November 25, 2015

Amazon Ebook Deal With NYC Schools Not Dead Yet

Terms of the pending three-year, $30 million deal between the retail giant and the New York City Department of Education for e-materials are being revised after the National Federation of the Blind said that the technology would not adequately serve blind students.

Getting to E: The State of the School Ebook Market

School libraries are moving toward ebook adoption; the question is how fast.

DBW 2015: Amazon, Publishers Look to Ebook Subscription Services as Discovery Platform

DBW 2015: Amazon, Publishers Look to Ebook Subscription Services as Discovery Platform

Officials at Amazon believe subscription-based ebook consumption is an inevitability, and will continue to invest in and build the company’s Kindle Unlimited service as part of an effort to stay ahead of the emerging trend, Russ Grandinetti, senior VP, Kindle, at Amazon explained during a candid general session interview on January 14 at the Digital Book World Conference and Expo 2015. In a separate panel, publishers expressed enthusiasm for Oyster and Scribd as discovery platforms.

Librarians, Media React to Launch of Kindle Unlimited

Kindle Unlimited

In a long-expected move, Amazon on July 18 announced the launch of Kindle Unlimited, a new subscription service that will give users unlimited access to a selection of 600,000 ebooks and more than 2,000 audiobooks on Amazon Kindle devices and any device with a Kindle app for $9.99 per month. The online retailer’s financial resources, marketing clout, and massive base of Kindle users alter the competitive landscape for all providers of ebooks, including libraries.

Love Whispersync, Hate the Terms: How can schools legally work with Kindle technology?


It’s the “holy grail of ebook features for education,” writes Chris Harris, of Whispersync for voice. But we need clarity on Amazon’s terms of service before schools can reasonably commit to the Kindle ereader.

Penguin Drops Side Loading Requirement for Kindle Lending

Amazon Kindle

In a quick reversal of its position on Kindle lending, Penguin on September 26 loosened the terms of its renewed agreement with OverDrive, announced only the day before. The publisher has agreed to allow library patrons to download ebook titles wirelessly via OverDrive’s “Get for Kindle” function instead of, as initially announced, first downloading titles to a computer, and then side-loading those titles to their Kindle classic or Paperwhite using a USB cord.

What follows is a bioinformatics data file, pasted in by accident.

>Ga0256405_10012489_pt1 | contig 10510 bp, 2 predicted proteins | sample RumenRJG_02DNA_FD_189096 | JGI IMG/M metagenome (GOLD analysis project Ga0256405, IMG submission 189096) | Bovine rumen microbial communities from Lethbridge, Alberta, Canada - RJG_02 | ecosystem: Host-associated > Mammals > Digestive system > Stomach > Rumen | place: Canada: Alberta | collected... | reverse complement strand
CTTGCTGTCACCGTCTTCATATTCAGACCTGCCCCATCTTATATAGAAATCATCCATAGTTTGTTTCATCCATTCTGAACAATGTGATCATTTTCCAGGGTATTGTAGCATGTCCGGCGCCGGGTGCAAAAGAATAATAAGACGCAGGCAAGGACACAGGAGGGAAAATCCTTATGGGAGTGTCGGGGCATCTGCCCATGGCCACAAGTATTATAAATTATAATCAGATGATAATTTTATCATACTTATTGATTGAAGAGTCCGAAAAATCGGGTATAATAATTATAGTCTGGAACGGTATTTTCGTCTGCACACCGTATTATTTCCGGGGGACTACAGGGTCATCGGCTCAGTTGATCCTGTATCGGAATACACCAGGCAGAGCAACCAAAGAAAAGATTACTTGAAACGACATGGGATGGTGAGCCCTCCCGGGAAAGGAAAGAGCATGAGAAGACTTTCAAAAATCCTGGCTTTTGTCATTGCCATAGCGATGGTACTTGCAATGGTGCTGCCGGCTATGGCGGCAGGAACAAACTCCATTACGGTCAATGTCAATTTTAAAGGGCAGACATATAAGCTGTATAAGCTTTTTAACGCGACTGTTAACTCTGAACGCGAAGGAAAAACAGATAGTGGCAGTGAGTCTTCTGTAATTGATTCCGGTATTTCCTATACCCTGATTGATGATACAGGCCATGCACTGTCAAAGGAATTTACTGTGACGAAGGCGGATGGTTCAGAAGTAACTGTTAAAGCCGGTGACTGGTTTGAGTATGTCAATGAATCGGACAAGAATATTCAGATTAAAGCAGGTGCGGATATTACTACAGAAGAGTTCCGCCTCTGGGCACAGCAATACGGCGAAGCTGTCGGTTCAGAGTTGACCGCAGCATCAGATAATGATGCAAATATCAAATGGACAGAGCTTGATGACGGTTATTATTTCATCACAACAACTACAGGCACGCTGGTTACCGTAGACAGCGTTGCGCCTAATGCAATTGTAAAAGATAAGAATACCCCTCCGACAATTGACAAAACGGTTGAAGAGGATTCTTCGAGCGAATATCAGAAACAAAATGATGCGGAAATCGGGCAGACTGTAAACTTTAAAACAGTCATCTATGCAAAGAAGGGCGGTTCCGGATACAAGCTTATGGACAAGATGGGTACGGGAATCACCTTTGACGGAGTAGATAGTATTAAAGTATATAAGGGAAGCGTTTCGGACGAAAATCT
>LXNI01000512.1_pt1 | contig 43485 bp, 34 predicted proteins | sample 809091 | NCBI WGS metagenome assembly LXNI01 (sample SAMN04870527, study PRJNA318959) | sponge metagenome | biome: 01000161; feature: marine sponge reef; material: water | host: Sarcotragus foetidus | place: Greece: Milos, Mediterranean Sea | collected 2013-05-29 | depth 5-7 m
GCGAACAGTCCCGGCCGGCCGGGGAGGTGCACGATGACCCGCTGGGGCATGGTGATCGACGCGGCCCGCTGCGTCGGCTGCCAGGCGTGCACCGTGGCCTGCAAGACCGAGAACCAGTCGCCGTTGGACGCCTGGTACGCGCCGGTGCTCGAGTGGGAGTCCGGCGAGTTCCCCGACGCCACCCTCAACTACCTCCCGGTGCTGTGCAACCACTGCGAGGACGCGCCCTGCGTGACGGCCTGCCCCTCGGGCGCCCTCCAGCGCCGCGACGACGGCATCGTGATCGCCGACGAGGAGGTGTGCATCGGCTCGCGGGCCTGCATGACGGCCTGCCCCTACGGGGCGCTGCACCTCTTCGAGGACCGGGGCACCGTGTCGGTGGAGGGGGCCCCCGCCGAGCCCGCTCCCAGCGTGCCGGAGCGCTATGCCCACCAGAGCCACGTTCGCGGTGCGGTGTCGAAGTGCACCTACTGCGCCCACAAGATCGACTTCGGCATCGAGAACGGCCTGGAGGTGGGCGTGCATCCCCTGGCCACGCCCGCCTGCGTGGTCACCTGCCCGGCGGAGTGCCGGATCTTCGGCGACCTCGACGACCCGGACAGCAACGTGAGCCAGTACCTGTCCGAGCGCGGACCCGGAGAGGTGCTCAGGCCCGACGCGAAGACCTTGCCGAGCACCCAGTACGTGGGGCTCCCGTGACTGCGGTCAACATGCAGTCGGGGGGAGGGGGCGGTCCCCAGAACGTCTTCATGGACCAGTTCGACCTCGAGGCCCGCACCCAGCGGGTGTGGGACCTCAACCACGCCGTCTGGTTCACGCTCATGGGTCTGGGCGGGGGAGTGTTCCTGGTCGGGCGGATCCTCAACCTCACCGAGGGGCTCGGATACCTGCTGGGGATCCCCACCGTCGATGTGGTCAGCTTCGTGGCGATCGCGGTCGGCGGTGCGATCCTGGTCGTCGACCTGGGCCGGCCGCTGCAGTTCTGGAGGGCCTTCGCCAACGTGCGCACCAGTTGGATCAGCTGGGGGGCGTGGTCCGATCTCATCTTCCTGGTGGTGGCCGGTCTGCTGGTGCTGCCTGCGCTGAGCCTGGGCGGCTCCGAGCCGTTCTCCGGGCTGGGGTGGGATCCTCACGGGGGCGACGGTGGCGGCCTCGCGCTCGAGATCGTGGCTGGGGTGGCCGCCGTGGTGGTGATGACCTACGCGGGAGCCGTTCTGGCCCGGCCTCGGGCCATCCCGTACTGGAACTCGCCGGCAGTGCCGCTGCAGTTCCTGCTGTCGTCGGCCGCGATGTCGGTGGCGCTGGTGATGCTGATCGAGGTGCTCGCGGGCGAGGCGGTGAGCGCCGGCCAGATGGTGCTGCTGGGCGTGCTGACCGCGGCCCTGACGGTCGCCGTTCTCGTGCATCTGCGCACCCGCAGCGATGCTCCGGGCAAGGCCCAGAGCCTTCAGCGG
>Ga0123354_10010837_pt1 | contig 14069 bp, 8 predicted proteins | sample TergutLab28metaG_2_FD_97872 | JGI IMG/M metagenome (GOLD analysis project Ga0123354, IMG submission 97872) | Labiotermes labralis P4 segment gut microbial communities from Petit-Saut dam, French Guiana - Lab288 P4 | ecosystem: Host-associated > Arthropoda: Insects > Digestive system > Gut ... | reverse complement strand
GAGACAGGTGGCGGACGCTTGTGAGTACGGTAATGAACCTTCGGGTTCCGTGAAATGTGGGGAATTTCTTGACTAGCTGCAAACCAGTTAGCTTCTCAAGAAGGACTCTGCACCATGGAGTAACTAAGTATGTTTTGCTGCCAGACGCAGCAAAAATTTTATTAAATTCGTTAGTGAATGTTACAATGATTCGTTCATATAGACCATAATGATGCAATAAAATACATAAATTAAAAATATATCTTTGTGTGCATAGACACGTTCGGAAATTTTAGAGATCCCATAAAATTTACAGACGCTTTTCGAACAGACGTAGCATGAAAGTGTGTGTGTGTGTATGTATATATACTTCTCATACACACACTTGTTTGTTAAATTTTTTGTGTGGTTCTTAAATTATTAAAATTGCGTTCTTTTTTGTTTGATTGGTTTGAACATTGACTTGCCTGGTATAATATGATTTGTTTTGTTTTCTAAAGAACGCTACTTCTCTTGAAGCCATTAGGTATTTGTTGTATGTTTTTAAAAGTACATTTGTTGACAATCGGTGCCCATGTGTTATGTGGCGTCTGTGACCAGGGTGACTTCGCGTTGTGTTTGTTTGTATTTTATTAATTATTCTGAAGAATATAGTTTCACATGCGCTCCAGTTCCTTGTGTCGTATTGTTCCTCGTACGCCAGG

Penguin Ebooks Return to OverDrive, Go National on Axis 360

Penguin Ebooks Return to OverDrive, Go National on Axis 360

“Penguin will resume doing business with OverDrive as of this morning,” Penguin spokesperson Erica Glass told LJ on September 25. According to a blog post by Karen Estrovich, collection development manager for OverDrive, 17,000 Penguin ebooks are already “live and available for purchase in OverDrive Marketplace.” Although Estrovich refers to the transaction as a purchase, the books are being offered for a one year term on a one copy/one user lending model.

Amazon Expands Content on Kindle FreeTime Unlimited, Subscription Service Aimed at Parents


Amazon Kindle’s FreeTime Unlimited, a subscription service geared for parents, has added 1,000 books, games, educational apps, movies, and TV shows to its offerings for children since its launch six months ago.

Welcome to the Mothership: Travis Jonker’s Take on Amazon/Goodreads

Amazon Goodreads_vert

When word came out that Amazon was pulling social network Goodreads into its acquisitional tractor beam, reaction seemed to fall into one of two categories… Travis Jonker, a librarian who blogs at 100 Scope Notes, falls somewhere in between.

Goodreads Acquisition Presents Opportunity for LibraryThing


Amazon’s recent acquisition of Goodreads will likely have a ripple effect on other social media sites targeted at book lovers, with LibraryThing and Bookish potentially drawing membership from any defectors unhappy with the sale. Meanwhile, many Kindle owners will be introduced to Goodreads for the first time, as the site’s social media functions are integrated with Kindle devices. “Goodreads was fully independent…. it made them the natural allies of people who wanted to avoid the consolidation of the industry, in particular publishers,” LibraryThing founder Tim Spalding told LJ.